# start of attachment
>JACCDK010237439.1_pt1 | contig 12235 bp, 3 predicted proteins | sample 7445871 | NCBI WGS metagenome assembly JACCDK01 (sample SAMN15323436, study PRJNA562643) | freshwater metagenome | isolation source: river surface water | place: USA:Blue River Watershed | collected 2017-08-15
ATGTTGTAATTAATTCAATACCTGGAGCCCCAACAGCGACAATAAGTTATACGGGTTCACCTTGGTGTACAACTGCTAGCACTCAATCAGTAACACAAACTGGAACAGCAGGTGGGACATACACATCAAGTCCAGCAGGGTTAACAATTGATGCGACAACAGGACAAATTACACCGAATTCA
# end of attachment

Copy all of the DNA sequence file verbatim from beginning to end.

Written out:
>JACCDK010237439.1_pt1 | contig 12235 bp, 3 predicted proteins | sample 7445871 | NCBI WGS metagenome assembly JACCDK01 (sample SAMN15323436, study PRJNA562643) | freshwater metagenome | isolation source: river surface water | place: USA:Blue River Watershed | collected 2017-08-15
ATGTTGTAATTAATTCAATACCTGGAGCCCCAACAGCGACAATAAGTTATACGGGTTCACCTTGGTGTACAACTGCTAGCACTCAATCAGTAACACAAACTGGAACAGCAGGTGGGACATACACATCAAGTCCAGCAGGGTTAACAATTGATGCGACAACAGGACAAATTACACCGAATTCA